Meet the woman who made it safe for me to finally take risks
By Eleanor Beaton
It was my father who suggested I invite one of my Fijian cousins to come and work for us as a nanny.
“Running a household and running a business is an awful lot of work,” he said. “Youreally should get some help.”
I’d just told him I was expecting another baby. My business was growing and demanding a lot of my time. He could do the “work/life balance” math. And he knew how I get when my plate is overloaded.
So Alisi came to us when my youngest son was just five weeks old.
For the next four years, she lived with us as part of our family, running the household and helping to take care of the kids while my husband and I worked on growing our careers.
Having Alisi meant that I could work until 4pm and not have to worry about what to make for supper.
It meant I could take time to work out a couple times a week, and briefly fall apart after my father died.
Knowing she was holding down the fort, and that my children were being cared for by a relative who loved them, I was able to commit to increasing amounts of business travel.
And when I returned, it was not to a chaotic, messy house, but a clean and (relatively) calm one.
My business grew and I grew because she provided much needed support at home.
Was my husband in the picture? Absolutely. Running his business, hanging out with the kids, shuttling them to their activities. Just like me.
Me, Alisi, my husband. For four years, we all worked side by side to do the things you do in your thirties….raise kids, prepare meals, build the home, get groceries, make dough.
Yesterday, I took Alisi to the airport. She is returning to Fiji to start her own business and build an exciting new life.
I’m rarely at a loss for words. Almost never. But when I was bidding her an emotional goodbye, I found myself grasping for the right words to tell her what she gave me.
It was more than the nourishing meals, the babysitting, the chores…all the practical supports that make a household with two working parents run smoothly.
What Alisi gave me was the safety I needed to take risks at a stage in my life where my career needed me to risk, but my home life tugged me the other way.
I, like so many working women, need to first feel safe in order to take a risk.
Travel to California for a week to study with a world-renowned sociologist?
Yes. But only if I can be sure my absence won’t wreak havoc on the home and place undue stress on my husband and kids.
Say yes to that last minute speaking gig?
OK, but only because I know I have some backup on the home front to help make sure the homework gets done/dinner gets made/children are bathed.
Having a stable anchor at home gave me the courage to put myself out there and take professional risks.
For a woman who spent a good portion of her 20s hesitating to act until I could ensure everything was perfect, the ability to feel safe enough to start taking calculated risks was so very crucial.
Alisi helped me to do that.
If you’ve read my stuff, you know how I feel about women and leadership. I believe with everything in me that the world will be made a far better place by women who lean in and play that bigger game.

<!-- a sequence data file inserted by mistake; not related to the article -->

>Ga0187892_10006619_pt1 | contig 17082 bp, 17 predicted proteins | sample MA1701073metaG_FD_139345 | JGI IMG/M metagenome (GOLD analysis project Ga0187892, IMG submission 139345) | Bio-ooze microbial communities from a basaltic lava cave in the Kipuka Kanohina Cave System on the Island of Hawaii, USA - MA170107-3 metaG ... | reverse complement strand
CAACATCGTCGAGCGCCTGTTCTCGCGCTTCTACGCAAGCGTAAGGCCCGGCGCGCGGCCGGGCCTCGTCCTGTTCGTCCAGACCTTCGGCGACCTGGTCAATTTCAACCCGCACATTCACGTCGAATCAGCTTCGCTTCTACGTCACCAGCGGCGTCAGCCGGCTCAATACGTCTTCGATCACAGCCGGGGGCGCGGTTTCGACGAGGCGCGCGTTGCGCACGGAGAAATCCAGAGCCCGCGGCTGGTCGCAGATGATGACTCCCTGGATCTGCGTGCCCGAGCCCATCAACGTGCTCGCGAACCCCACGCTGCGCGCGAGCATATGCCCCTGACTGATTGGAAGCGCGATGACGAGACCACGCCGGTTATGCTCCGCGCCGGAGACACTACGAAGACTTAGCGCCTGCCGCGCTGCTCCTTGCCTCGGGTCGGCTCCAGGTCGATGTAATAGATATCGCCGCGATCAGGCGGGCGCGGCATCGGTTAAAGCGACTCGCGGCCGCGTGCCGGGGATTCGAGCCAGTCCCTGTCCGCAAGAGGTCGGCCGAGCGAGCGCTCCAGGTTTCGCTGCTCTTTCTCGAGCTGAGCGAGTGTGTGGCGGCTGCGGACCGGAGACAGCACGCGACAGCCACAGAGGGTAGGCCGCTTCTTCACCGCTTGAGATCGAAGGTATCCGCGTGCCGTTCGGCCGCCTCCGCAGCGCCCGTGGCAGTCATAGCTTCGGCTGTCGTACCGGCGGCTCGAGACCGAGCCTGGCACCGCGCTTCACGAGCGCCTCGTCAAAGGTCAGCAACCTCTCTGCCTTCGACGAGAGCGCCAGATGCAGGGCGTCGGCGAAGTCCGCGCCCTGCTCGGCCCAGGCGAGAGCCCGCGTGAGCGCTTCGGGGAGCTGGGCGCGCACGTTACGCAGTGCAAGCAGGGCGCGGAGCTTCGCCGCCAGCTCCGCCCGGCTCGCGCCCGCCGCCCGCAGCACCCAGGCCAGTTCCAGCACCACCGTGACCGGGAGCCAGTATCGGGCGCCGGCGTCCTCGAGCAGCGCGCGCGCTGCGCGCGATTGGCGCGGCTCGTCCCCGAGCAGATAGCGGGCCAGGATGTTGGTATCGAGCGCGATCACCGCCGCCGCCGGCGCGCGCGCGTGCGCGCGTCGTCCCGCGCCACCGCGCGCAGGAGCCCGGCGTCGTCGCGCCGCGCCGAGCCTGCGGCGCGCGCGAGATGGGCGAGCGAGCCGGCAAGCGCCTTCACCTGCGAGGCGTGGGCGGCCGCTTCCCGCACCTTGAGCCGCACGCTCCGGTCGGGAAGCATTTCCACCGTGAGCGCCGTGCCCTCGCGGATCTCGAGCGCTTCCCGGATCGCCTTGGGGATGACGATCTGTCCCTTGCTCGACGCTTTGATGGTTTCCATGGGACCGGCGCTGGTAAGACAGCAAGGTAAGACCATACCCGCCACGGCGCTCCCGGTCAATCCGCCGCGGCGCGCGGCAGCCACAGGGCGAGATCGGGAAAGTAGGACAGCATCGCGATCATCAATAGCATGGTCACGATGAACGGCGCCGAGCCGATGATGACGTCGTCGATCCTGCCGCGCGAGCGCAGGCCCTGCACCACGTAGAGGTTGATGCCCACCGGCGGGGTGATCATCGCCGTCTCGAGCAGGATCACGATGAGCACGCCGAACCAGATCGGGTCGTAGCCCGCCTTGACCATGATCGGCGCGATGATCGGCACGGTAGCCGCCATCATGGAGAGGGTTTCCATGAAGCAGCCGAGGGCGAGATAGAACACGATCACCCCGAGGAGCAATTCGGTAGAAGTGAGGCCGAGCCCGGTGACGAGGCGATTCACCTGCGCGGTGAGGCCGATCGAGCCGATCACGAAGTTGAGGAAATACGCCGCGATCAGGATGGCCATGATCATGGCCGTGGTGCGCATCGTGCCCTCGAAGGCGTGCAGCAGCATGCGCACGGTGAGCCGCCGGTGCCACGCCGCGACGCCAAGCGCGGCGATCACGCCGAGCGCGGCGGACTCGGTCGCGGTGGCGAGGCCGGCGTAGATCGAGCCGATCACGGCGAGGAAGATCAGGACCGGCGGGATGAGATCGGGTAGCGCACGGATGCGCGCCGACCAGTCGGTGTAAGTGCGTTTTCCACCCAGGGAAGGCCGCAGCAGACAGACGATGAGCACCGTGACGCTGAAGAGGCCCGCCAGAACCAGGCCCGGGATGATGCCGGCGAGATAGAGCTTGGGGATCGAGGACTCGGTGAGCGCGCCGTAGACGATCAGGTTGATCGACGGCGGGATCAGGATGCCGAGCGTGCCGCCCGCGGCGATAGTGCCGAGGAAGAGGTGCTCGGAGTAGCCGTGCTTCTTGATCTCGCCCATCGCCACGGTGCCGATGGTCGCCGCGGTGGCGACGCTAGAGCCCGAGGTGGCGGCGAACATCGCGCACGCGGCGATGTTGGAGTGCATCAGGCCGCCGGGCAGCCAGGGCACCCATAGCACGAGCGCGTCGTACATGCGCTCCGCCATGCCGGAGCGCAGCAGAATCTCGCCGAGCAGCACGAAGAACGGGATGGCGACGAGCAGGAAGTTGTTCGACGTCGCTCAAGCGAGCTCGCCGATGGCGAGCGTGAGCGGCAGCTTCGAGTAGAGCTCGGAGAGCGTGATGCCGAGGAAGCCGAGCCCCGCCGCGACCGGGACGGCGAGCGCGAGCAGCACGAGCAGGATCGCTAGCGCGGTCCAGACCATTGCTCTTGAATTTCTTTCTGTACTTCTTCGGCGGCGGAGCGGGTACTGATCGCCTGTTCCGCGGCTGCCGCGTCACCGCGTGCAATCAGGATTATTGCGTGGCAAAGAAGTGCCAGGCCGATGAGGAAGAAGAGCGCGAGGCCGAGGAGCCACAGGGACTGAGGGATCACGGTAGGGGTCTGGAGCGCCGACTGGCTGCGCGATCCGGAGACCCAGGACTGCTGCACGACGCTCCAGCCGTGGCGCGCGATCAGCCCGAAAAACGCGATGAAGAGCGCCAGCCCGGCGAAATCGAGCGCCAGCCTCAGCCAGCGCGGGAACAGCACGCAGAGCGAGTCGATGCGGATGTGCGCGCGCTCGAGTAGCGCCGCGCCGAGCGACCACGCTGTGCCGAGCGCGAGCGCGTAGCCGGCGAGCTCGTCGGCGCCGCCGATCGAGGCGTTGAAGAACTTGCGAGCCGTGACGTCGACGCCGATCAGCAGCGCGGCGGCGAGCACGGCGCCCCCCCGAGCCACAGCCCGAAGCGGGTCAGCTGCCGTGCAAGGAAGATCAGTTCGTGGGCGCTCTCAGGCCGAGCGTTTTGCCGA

That involves taking some risks.
And often, women need support to take risks.
For four years, Alisi was a profound source of support to me.
I will miss her incredibly, but I am so excited for her to start her new life. And our family and businesses are at a stage now where we can continue to flourish without quite so much practical support.
But inviting Alisi into our home to temporarily share our life has taught me something profound about feminine leadership:
To achieve what we want to achieve, we need to be willing to ask for, invest in and receive help.
For us, the choice to hire someone full-time for four years was a major investment in our family and in our businesses. We simplified and cut back in many aspects of our lives in order to be able to make that investment.
The investment was totally worth it. I owe a tremendous debt of gratitude to Alisi.
I literally have thousands of things to thank her for. But at the top of my list is this:
She made it safe for me to lean in, step up and take risks.
She helped me see that investing in help – asking for it, paying for it, receiving it – is a powerful tool for not only personal and professional growth – but also in overall happiness and health.
Over the years, I’ve spoken to women who felt torn about paying for help – either in their business, or at home. Often, they wondered if the expense was a smart financial move – especially in cases where hiring help took a healthy cut out of their own salaries.
It’s a personal choice, but I always saw the cost as an investment.
Now that Alisi is building a new life, my own life will undoubtedly change. More organization required. More work on the homefront.
I’m ready for it. She helped me through the tough years when the kids were both really-really small. I think I’m good from here. And I’ll hire more help as I need it.
Besides – I learned what I needed to learn.
That behind every hard-working woman who is taking risks, putting herself out there and leaning in – there is usually a team of people – including some very special women -- cheering her on and helping her out.
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